A complaint may be dismissed for failure to state a claim on which relief can be granted under Rule 12(b)(6) of the Federal Rules of Civil Procedure. "The purpose of a motion to dismiss under Rule 12(b)(6) is to test the legal sufficiency of the complaint." N. Star Int’l v. Ariz. Corp. Comm’n, 720 F.2d 578, 581 (9th Cir. 1983). Generally, a plaintiff‘s burden at the pleading stage is relatively light. Rule 8(a) of the Federal Rules of Civil Procedure states that "[a] pleading which sets forth a claim for relief . . . shall contain . . . a short and plain statement of the claim showing that the pleader is entitled to relief." Fed.R.Civ.P. 8(a).

         In ruling on a motion to dismiss under Rule 12(b)(6), the court analyzes the complaint and takes "all allegations of material fact as true and construe[s] them in the light most favorable to the non-moving party." Parks Sch. of Bus. v. Symington, 51 F.3d 1480, 1484 (9th Cir. 1995). Dismissal may be based on a lack of a cognizable legal theory or on the absence of facts that would support a valid theory. Balistreri v. Pacifica Police Dep’t, 901 F.2d 696, 699 (9th Cir. 1990). A complaint must "contain either direct or inferential allegations respecting all the material elements necessary to sustain recovery under some viable legal theory." Bell Atl. Corp. v. Twombly, 550 U.S. 544, 562 (2007) (citing Car Carriers, Inc. v. Ford Motor Co., 745 F.2d 1101, 1106 (7th Cir. 1984)). "A pleading that offers 'labels and conclusions‘ or 'a formulaic recitation of the elements of a cause of action will not do.‘" Ashcroft v. Iqbal, 556 U.S. 662, 678 (2009) (quoting Twombly, 550 U.S. at 555). "Nor does a complaint suffice if it tenders 'naked assertion[s]‘ devoid of 'further factual enhancement.‘" Id. (quoting Twombly, 550 U.S. at 557). Rather, the claim must be "‗plausible on its face, ‘" meaning that the plaintiff must plead sufficient factual allegations to "allow[] the court to draw the reasonable inference that the defendant is liable for the misconduct alleged." Id. (quoting Twombly, 550 U.S. at 570).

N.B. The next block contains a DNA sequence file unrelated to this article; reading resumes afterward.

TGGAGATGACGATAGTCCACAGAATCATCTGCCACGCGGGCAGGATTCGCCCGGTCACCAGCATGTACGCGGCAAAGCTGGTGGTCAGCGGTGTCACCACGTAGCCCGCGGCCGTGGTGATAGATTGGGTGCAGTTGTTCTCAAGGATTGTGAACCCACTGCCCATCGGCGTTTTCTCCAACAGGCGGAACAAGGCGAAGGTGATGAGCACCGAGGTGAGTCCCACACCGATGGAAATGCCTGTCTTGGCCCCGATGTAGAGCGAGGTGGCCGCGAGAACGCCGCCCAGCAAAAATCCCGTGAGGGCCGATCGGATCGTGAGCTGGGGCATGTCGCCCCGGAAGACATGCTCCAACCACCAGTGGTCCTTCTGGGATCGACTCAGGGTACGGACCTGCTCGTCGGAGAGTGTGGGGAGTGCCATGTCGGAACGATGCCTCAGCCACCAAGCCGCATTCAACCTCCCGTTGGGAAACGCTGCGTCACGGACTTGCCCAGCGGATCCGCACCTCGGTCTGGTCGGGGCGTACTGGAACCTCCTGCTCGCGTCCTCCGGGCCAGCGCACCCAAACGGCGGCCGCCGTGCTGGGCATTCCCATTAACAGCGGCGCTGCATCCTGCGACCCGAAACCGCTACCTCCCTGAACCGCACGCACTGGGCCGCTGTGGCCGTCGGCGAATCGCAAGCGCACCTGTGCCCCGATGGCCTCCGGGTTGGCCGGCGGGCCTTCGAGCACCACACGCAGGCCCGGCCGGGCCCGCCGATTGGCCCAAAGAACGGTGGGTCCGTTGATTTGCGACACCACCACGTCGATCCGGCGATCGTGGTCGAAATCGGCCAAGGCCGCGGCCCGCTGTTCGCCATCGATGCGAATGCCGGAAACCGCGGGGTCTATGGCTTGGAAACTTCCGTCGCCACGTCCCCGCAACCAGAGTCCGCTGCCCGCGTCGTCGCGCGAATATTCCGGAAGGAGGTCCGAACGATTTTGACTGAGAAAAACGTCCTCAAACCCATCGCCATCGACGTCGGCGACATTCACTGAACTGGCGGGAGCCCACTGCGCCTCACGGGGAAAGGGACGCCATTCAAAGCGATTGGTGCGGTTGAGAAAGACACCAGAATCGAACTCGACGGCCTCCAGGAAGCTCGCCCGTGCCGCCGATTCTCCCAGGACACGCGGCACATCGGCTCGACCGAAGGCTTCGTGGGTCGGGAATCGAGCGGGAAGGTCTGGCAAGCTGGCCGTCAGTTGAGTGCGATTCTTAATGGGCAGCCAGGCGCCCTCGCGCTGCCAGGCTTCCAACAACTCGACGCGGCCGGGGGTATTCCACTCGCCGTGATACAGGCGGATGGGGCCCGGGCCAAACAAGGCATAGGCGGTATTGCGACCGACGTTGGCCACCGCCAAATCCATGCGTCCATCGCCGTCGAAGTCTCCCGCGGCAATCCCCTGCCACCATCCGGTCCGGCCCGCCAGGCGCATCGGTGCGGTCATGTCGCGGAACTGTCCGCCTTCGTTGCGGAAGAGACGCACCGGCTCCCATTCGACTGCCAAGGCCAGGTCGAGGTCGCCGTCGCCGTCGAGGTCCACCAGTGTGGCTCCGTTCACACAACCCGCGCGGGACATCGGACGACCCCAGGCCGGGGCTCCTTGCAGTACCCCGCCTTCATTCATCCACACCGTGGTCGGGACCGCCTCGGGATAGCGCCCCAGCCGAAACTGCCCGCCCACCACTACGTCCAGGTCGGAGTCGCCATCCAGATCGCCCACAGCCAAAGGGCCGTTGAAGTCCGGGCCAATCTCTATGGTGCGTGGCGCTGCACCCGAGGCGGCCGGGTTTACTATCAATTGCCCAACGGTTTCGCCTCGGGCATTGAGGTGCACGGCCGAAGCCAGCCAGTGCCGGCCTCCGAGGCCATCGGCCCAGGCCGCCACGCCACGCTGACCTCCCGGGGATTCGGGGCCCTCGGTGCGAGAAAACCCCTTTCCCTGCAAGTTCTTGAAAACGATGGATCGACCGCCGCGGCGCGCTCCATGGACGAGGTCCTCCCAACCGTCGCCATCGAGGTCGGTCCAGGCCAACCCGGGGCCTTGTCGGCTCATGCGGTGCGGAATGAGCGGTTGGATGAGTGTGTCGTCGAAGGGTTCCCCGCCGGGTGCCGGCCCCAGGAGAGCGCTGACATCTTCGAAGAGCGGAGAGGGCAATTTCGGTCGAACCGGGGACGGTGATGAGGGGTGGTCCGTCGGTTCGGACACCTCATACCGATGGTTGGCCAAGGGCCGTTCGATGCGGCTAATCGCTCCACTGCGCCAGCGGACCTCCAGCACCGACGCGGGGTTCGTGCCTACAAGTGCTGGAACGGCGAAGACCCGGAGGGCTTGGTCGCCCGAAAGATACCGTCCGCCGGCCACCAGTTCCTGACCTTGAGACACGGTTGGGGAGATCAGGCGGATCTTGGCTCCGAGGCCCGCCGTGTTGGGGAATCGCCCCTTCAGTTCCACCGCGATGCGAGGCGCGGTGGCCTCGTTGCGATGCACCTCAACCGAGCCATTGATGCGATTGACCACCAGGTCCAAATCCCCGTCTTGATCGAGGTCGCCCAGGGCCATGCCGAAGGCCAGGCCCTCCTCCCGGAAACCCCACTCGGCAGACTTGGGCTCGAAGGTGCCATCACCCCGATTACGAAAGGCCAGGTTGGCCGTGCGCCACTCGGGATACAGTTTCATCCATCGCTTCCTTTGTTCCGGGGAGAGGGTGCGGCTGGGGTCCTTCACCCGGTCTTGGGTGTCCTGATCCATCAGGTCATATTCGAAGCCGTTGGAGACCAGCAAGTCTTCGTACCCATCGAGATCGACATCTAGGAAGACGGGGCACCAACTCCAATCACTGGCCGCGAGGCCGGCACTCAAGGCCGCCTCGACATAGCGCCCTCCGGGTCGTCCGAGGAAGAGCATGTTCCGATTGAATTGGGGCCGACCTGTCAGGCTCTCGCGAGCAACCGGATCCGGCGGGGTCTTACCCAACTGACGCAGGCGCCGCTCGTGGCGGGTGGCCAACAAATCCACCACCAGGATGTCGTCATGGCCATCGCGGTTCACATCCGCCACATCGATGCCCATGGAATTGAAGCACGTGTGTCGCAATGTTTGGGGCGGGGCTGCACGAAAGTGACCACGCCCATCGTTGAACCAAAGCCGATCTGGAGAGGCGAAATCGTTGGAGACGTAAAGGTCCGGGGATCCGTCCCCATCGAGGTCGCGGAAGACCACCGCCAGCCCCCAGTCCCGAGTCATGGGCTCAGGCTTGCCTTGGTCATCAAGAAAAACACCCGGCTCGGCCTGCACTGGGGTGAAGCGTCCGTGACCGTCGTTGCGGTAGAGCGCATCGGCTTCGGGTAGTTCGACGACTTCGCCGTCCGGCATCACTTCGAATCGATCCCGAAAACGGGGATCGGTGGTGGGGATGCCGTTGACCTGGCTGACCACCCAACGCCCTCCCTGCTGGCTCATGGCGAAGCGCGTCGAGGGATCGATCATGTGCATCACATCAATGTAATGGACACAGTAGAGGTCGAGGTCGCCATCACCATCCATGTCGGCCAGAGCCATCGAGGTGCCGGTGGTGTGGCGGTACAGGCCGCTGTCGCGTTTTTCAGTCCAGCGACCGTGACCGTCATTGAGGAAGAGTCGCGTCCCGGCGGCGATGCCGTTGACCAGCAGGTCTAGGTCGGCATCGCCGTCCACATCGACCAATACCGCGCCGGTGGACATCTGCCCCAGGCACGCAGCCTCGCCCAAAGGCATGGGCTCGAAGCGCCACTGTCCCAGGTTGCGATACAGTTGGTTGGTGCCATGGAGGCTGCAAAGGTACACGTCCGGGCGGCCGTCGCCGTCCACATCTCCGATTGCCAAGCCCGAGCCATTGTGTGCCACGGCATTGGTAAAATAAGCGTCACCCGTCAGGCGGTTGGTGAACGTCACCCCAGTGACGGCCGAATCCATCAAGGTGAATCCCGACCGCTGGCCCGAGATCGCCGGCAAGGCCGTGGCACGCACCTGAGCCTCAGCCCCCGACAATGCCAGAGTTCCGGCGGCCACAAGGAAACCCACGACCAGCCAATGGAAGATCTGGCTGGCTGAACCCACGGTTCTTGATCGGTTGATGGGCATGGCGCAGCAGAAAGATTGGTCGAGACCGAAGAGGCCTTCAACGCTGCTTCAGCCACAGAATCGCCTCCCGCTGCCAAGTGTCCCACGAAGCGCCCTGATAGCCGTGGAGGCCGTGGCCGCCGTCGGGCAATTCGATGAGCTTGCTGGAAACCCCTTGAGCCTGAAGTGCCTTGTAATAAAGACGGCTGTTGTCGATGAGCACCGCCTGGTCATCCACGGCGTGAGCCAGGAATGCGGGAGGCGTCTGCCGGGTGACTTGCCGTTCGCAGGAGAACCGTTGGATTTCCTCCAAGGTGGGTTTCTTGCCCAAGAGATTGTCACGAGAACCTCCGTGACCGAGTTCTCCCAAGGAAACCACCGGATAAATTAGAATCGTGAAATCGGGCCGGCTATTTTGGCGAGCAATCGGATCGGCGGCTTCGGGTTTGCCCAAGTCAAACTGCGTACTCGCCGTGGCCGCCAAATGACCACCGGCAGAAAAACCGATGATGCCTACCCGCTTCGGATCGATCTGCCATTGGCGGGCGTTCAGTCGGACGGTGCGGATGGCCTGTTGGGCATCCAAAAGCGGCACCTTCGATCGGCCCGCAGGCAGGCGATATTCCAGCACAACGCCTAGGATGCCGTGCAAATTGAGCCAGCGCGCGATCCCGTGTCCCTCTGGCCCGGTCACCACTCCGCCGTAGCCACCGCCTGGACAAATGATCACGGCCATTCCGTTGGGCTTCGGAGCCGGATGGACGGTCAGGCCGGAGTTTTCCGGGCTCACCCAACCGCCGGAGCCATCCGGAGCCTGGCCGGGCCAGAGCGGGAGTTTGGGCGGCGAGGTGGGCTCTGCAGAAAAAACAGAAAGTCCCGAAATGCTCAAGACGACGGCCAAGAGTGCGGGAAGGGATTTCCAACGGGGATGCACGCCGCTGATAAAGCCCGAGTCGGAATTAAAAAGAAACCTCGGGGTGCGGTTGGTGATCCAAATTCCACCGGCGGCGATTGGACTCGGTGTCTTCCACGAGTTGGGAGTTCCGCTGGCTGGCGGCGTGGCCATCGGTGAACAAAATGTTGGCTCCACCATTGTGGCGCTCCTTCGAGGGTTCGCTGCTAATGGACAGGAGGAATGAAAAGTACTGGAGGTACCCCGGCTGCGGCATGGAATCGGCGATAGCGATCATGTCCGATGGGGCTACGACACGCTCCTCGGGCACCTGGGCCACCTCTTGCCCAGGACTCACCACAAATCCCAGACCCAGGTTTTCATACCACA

B. Whether Plaintiffs Failed to Join an Indispensable Party

         1. Legal Standard Under Rule 19

         In relevant part, Rule 19(a)(1) of the Federal Rules of Civil Procedure provides that a person must be joined as a party if:

(A) in that person‘s absence, the court cannot accord complete relief among existing parties; or (B) that person claims an interest relating to the subject of the action and is so situated that disposing of the action in the person‘s absence may: (i) as a practical matter impair or impede the person‘s ability to protect the interest; or (ii) leave an existing party subject to a substantial risk of incurring double, multiple, or otherwise inconsistent obligations because of the interest.